Chapter XVI A few years later, he prostrated himself to pray on a Friday and stayed there all day Saturday and Sunday. I became very worried, and climbed up and stood in front of him. "Master," I said, "Please get up and give us a blessing. There have been people here for the last three days expecting a blessing from you." He made no reply. "How is it that you are not taking any notice of me?" I asked. "Have I done something to offend you? Please, give me your hand - or, has your spirit perchance departed?" When he did not answer me, I thought I would not say anything to anyone - I was frightened to touch him. After standing there for half an hour I bent down to put my ear where I could listen more closely. There was no breath, only a smell as of many perfumes which rose from his body, and I knew that he had gone to rest in the Lord. Stunned, I wept bitterly, bent down kissed his eyes and smoothed his beard and his head. "Why have you left me, my master?" I wailed. "Where now shall I find your Angelic teachings? How can I answer for you? Who will be able to took at this column without you, and refrain from mourning? What reply shall I give to the sick when they come looking for you and find you not? What shall I say? How can I in my lowliness explain? I see you here today; tomorrow I shall search both on the right hand and on the left and shall not find you. In what guise could I possibly take over your column? Alas, when they come from afar seeking you and finding you not!" So great was my grief that I lost consciousness, and immediately he appeared to me. "I shall not abandon this column," he said, "nor the blessed mountain in this place where I have become so well known. But go down and make excuses to the people, and send a message to the bishop in Antioch, but secretly lest there be tumult amidst the people. For I have gone to my rest, as the Lord wills. But you must carry on ministering in this place, and the Lord will reward you in heaven." I came to, and in trepidation replied to him, "Master, remember me in your holy resting place." Lifting his robe I fell at his feet and kissed the soles of his feet, and because I knew how much greater they were than mine, I placed them on my eyes, and cried, "Bless me, I pray, my master." And again I wept and cried, "What may I keep of yours to remind me of you?" And as I said this his body twitched, but I was frightened of touching him.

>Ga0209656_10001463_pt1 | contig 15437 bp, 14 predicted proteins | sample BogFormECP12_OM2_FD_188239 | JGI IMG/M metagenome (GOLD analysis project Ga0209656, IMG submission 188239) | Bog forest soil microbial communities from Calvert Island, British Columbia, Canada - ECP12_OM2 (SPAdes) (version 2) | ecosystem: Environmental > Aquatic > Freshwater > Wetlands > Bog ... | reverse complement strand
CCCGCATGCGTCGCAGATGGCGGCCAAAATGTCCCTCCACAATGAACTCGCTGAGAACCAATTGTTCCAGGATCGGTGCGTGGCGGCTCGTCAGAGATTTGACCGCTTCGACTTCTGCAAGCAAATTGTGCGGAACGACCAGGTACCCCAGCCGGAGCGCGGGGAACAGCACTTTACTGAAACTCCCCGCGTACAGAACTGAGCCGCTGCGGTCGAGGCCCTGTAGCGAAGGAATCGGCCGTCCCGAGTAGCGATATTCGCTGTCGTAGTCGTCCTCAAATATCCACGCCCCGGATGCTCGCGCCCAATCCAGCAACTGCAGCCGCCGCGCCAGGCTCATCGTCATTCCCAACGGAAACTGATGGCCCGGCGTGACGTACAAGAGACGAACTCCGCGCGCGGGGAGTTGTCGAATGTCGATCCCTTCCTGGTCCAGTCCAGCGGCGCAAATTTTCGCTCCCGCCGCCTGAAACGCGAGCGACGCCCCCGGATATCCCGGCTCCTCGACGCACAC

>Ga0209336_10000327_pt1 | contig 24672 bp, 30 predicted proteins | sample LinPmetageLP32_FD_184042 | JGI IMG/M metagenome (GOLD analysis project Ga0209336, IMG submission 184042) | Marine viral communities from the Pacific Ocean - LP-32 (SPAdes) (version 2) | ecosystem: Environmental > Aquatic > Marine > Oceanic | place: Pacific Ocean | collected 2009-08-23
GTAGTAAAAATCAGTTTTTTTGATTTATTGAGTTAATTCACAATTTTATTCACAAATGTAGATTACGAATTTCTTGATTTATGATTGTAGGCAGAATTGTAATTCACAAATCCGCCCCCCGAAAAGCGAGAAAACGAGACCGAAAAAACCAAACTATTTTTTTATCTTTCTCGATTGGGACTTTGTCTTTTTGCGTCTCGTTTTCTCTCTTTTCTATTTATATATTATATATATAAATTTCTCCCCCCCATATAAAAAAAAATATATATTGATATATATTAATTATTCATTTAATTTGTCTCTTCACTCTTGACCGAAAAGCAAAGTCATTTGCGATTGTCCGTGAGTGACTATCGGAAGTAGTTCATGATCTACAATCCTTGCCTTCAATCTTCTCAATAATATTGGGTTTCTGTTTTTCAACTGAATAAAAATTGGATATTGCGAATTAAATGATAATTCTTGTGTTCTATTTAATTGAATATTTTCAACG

Chapter XVII No one knew what had happened. I went down from the column and sent a reliable brother to the bishop in Antioch. He came at once with three other bishops and also Ardaborius, the commander-in-chief of the army. They set up tripods around the column and fixed his garments to them. They brought his body down and laid it next to an altar in front of the column, and as they gathered together, a flock of birds flew over the column, making bird cries as if in mourning, as everyone could see. The lamentation of both human beings and beasts could be heard for seven miles around. Even the mountains and fields and trees in that place were grieving, for a thick fog spread all around. I was wondering whether an Angel would come and visit him, and indeed at about the seventh hour, seven seniors were in conversation with an Angel whose face shone like lightning and whose clothing was white as snow. And for as long as I could I listened to his voice in fear and trembling. I could not describe what it was like.